I suspect that if everyone comprehended the true natures of opinion and belief versus fact and ethics, there would be more constructive debate and less mindless conflict.
"Mom, are you working? Can you do something with me, like, now?"
"What's up son?"
"I got kicked out of the mall again. I really want you to help me do something about it."
So began our sojourn into the perception and actions of private corporate security guards. An exploration of the mindsets that look on most teenagers as potentially dangerous unless they fit a very narrow range of physical description and demeanor.
You've read Lee Siegel, the New York-based critic who writes for Harpers, The Nation, The Atlantic Monthly, and The New Republic (again). He writes erudite, prickly prose on the subject of American culture – or what counts for it. At one point the New York Times referred to him as "one of the most eloquent and acid-tongued critics in the country." In a nation that enjoys a bit of battering of our neighbor -- and which lives by the adage if you're so smart why ain't you rich? -- even the most liberal-minded of us get both an intellectual thrill and an ignoble shiver reading his work.
There are so many truisms we accept without evaluation. Things our parents taught us, things the minister said, things that were drilled into our heads at Sunday school, over dinner, or in the classroom. Many of these lessons were important teachings on the path to becoming an ethical adult. But not all of them. Some were based on pop (read – unproven) psychology, fear, and the need for social conformance over authentic living.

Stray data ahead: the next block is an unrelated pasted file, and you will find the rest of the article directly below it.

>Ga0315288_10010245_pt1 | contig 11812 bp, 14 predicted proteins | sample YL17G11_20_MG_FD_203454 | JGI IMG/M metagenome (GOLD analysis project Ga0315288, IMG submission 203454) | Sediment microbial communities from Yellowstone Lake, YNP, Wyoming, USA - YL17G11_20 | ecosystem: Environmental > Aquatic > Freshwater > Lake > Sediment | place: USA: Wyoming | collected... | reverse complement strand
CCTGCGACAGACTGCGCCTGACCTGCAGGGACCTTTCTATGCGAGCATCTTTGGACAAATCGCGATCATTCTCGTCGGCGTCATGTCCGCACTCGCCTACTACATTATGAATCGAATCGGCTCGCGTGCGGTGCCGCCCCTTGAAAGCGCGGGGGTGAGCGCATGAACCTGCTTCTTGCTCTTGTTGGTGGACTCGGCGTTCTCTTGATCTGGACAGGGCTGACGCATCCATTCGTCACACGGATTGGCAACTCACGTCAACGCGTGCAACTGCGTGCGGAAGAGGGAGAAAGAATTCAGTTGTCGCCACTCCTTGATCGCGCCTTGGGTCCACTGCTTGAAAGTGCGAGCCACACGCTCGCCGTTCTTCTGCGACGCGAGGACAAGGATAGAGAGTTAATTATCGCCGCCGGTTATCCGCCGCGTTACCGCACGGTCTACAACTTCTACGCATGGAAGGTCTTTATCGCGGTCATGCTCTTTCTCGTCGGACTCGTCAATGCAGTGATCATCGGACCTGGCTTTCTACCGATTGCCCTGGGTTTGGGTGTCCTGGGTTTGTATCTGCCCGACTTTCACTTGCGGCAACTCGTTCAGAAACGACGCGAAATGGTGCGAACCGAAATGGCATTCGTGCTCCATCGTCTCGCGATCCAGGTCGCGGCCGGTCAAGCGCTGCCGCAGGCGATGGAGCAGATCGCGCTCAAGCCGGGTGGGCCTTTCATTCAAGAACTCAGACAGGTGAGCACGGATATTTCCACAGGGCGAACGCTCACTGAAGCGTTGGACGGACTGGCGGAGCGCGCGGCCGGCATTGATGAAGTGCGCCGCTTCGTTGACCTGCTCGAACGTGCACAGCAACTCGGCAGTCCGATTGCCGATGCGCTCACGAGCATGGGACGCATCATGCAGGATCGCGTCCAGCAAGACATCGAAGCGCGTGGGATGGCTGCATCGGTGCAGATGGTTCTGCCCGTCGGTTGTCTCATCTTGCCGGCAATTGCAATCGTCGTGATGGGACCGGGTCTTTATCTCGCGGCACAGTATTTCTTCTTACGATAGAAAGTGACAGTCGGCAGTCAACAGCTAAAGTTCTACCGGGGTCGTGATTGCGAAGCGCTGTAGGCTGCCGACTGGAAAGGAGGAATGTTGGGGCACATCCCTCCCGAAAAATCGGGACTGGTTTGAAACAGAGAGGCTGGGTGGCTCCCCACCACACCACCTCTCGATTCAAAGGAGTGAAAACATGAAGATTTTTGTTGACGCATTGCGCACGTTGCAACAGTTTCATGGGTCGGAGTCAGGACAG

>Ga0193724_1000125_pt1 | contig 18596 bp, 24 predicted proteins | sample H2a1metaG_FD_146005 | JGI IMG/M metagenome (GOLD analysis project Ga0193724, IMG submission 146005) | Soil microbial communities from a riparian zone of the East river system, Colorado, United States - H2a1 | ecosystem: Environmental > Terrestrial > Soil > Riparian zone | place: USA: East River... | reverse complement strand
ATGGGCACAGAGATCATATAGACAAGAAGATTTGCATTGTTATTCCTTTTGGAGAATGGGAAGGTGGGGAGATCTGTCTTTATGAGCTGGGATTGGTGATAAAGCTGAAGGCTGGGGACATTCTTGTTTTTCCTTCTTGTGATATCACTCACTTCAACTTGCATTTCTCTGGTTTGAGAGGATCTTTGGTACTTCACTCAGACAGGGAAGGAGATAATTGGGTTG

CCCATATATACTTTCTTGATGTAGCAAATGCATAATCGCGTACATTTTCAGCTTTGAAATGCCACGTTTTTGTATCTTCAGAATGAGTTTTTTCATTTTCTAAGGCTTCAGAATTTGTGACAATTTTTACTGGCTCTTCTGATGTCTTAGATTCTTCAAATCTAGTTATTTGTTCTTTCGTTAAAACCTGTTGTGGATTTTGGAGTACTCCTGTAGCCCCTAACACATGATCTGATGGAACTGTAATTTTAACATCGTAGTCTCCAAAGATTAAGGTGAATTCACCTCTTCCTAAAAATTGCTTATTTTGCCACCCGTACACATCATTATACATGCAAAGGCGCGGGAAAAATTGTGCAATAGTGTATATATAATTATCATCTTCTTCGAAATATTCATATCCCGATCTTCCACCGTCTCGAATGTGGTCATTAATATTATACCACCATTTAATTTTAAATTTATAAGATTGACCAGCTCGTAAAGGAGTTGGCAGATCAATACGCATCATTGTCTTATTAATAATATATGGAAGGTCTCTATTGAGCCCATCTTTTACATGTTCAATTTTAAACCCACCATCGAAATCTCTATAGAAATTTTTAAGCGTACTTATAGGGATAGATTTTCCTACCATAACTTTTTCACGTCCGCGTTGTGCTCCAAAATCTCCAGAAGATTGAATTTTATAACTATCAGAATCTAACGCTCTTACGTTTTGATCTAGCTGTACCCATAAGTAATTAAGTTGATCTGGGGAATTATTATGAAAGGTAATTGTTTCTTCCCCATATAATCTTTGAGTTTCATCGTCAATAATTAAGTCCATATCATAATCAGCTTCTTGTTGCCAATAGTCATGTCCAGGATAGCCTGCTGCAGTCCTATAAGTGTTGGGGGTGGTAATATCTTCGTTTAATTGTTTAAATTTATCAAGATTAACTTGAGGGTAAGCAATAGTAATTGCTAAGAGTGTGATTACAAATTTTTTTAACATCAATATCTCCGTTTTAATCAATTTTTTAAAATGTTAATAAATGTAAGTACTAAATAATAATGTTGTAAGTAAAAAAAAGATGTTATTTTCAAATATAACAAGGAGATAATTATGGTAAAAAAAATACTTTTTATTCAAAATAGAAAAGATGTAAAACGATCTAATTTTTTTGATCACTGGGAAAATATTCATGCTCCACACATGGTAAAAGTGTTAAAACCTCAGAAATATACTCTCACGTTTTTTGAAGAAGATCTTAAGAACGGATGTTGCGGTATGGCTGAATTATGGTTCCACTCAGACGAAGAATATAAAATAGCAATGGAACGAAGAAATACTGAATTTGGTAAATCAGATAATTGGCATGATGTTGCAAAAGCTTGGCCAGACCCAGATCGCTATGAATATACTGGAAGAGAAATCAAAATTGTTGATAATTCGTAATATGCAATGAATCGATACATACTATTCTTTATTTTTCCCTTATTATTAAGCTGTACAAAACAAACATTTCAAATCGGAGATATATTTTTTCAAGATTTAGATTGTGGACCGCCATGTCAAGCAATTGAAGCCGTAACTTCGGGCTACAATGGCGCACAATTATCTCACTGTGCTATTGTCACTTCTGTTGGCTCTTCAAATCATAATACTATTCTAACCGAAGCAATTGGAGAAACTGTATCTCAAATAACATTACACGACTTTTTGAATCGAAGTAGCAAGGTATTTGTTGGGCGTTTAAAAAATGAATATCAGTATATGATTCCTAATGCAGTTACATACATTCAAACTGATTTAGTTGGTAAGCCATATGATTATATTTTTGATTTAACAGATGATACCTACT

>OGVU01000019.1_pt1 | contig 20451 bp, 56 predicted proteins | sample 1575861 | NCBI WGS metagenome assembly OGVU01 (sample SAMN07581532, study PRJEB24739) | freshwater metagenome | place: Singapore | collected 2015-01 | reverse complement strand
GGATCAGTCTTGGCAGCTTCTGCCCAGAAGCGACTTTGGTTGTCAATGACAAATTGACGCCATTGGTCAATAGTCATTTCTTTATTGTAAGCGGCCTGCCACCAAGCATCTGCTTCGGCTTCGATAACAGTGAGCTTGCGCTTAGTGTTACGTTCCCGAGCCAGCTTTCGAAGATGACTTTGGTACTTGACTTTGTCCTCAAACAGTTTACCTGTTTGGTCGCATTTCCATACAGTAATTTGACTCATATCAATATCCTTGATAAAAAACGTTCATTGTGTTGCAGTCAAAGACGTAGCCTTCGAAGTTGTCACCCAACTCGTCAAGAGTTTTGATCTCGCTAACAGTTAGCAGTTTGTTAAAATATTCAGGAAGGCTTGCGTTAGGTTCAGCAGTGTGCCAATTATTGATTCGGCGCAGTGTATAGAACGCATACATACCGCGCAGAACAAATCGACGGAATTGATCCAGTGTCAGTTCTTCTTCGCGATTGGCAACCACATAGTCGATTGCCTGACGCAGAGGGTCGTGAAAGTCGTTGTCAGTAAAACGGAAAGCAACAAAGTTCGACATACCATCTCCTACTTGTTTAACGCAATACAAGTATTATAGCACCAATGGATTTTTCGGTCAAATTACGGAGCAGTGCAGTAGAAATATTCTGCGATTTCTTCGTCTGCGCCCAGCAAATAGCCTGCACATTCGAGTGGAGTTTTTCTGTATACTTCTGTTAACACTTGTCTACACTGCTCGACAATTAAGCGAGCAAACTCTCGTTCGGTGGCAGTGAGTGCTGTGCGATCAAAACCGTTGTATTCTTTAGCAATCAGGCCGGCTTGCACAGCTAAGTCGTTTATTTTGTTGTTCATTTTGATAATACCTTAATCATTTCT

Erma Bombeck was a genius. Whenever I am seeking a wise bon mot – particularly as it relates to popular culture – I turn to her. I did so today, and as usual, I found what I was looking for.
"Some say our national pastime is baseball. Not me. It's gossip."
Presidential party caucus day has arrived for many of us, and it brings with it a sobering reflection on how the media chooses to exercise its power to persuade. Even more sobering is the related reflection on how we choose to exercise our power to think.
My city's less-than-intellectual newspaper has been distracted through much of the pre-election season by our governor's bid for the Democratic nomination. Not that he was ever a viable candidate, but he was ours and we were treated to interminably long months of evaluating his every expression and calorie. Since he dropped out of the race, the newspaper's ability to shift gears and focus on the larger, more relevant contest has been notably impaired. If our fair citizens know anything about the other candidates, it is due to our own resourcefulness, and not because the newspaper has done an adequate job of reporting on them.